If you’ve read my series on business plans for sports facilities, you know that every sports facility owner should have an exit strategy for their business.
Like most of you owners, my own exit strategy for DNA Sports Center had always been to sell it when the time was right. Originally I didn’t think that would be for many years, but I’m happy (and a little nervous) to announce that I officially sold DNA a few weeks ago.
I wanted to share why and how I decided to sell my business in case it helps any of you prepare for your own sale – whether it’s coming up soon or still just “someday.”
In fact, when I opened DNA Sports Center in 2009 (I purchased all my equipment from a recently closed softball facility, bought out a closing Parisi Speed School Franchise and signed a lease on facility space), I did it for two reasons:
- I knew there was a demand for a high-quality sports training facility in the area, because my own kids had been attending the Parisi Speed School that had recently closed down
- I knew that owning a sports facility would give me intimate knowledge and testing grounds for the software.
A third factor in my decision was that my son had expressed some interest in a career in sports training, so I did think there was a chance he could get some great experience there and maybe even run it himself someday.
Six years later, even though there’s still a demand for the training, neither of my own kids are sports training regularly. My son, for now, has decided to pursue the physical therapy route of the sports industry for his career. And, most notably, my software scheduling company has continued to grow — more than tripling its client-base — and demands more of my attention each day.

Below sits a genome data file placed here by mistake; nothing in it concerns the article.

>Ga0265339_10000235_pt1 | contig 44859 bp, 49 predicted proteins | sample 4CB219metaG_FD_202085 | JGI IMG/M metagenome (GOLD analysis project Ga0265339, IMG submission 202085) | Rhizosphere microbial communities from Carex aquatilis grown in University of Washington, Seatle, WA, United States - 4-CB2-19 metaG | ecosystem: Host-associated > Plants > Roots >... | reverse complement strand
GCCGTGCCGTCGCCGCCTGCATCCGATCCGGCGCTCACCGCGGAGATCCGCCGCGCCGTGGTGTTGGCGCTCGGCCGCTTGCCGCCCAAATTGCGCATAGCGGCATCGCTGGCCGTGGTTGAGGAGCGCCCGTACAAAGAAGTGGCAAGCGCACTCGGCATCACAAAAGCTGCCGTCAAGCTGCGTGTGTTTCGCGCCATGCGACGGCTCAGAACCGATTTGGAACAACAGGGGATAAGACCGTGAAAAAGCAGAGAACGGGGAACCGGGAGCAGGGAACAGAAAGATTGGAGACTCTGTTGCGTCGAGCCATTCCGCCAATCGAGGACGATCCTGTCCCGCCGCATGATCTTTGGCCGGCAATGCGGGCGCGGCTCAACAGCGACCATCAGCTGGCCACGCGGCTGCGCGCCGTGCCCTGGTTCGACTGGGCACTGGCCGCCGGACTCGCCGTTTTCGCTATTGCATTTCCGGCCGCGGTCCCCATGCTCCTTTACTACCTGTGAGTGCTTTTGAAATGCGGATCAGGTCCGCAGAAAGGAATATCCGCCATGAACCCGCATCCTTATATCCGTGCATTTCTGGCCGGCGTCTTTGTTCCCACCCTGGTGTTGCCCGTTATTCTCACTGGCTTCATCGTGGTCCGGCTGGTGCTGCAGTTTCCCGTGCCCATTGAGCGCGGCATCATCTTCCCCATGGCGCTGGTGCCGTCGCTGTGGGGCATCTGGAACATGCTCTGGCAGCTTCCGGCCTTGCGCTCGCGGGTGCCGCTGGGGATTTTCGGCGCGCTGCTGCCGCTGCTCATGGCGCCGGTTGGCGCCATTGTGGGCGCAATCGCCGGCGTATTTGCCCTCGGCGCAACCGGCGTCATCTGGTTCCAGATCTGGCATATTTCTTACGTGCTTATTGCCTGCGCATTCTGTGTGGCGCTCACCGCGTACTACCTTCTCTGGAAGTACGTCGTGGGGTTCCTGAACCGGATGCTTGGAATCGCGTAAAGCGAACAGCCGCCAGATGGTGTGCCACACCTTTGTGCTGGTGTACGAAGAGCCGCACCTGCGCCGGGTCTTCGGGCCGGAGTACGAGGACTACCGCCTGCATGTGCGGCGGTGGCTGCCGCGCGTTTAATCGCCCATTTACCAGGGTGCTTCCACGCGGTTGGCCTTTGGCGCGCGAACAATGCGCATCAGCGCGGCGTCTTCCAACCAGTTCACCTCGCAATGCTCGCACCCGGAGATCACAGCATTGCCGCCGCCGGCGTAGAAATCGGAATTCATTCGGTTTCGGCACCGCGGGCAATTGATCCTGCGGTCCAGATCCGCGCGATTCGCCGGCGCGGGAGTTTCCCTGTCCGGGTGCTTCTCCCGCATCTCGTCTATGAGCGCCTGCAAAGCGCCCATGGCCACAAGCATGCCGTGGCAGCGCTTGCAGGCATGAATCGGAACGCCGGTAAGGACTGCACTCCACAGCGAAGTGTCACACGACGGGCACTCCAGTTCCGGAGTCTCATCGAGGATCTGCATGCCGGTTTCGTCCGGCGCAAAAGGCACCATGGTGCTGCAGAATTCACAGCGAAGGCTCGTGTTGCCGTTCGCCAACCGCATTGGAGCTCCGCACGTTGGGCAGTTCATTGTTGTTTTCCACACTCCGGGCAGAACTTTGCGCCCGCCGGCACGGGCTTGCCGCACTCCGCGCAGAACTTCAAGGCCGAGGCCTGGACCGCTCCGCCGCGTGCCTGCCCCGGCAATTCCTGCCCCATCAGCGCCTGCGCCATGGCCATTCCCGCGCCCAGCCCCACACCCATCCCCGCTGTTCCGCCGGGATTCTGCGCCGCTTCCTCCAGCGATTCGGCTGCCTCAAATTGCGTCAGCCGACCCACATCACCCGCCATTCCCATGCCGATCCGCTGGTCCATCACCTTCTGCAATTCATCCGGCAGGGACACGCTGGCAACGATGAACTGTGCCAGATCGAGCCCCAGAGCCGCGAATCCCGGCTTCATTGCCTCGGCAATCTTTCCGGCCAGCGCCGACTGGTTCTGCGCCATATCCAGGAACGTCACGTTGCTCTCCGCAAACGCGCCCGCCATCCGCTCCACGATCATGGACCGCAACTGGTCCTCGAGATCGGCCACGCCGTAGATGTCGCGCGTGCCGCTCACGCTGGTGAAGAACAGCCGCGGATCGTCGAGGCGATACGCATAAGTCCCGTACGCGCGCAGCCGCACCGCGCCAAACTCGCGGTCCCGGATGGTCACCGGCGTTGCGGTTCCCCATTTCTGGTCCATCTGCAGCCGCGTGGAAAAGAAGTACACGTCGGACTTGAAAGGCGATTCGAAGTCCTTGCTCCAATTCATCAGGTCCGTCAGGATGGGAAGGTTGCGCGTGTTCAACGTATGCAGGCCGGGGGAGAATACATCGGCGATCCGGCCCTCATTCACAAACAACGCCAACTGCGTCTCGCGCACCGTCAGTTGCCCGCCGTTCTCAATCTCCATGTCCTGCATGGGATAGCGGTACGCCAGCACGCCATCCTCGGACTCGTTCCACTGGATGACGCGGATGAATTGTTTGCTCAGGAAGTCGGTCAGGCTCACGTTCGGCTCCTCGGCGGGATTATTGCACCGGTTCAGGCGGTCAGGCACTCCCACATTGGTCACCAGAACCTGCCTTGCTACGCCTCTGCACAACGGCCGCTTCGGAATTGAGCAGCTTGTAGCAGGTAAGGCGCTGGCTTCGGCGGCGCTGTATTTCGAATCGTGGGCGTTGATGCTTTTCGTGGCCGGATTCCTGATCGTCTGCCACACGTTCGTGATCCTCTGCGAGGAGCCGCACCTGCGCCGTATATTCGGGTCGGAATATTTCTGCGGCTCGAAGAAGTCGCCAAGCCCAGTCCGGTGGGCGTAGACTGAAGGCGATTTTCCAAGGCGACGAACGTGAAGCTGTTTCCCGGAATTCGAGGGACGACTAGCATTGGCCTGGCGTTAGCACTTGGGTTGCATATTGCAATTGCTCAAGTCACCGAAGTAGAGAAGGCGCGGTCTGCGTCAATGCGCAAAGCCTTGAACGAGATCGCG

It was getting more and more difficult to balance the needs of the two businesses.
When I originally opened DNA, I had hoped that it would run mostly on its own under the leadership of the people I hired, but the reality was much different.
My budgets never quite allowed me to hire someone with the business experience to make it succeed completely independently, and besides, it was difficult to totally delegate the operations of something I was so invested in.
I had also wanted to stay involved personally in sports facility management because I was getting great insights for the software and for this blog, but as time went on, I realized that the potential benefits of giving my software business my full attention were difficult to ignore.
After a particularly frustrating period for me staff-wise at DNA Sports Center, I got an ad for a business sales broker in my mailbox. I looked it over, called the number on the flier, and started the process of connecting with potential buyers.
I was surprised at how easy it was for the broker to line up potential buyers, but I was still skeptical that I’d find the right one. In general, I didn’t want to sell to just anyone; I wanted to make sure it would thrive under new ownership.
I had invested in many of the relationships in the business (many of DNA’s clients are personal friends). Also, I wasn’t sure that I wanted to lose DNA as a testing ground for my company’s scheduling software.
Thankfully, after many sometimes-stressful months, I was able to come to an agreement with a buyer that I was excited about. Not only was I confident that he had the skills and the time to do a great job with DNA, he was also willing to continue a partnership of sorts with me and my software company.
So, what does this mean for the SportsFacilityExpert.com blog?
Well, first of all, it means that I can share more details about what it’s like to sell a sports facility. As you can imagine, there are a lot of details that go into a sports facility sale that kept me up pretty late at night these past few months, and I’ll be writing more about those specific issues in upcoming posts.
Because I still talk to sports facility owners every day through my software company, I will still be very involved with the issues facing sports businesses and will have plenty to share about the day-to-day practices of running a sports facility.
I hope you continue to join me on this journey. I’m excited to be able to keep bringing you helpful tips and insider information that will help your sports academy succeed.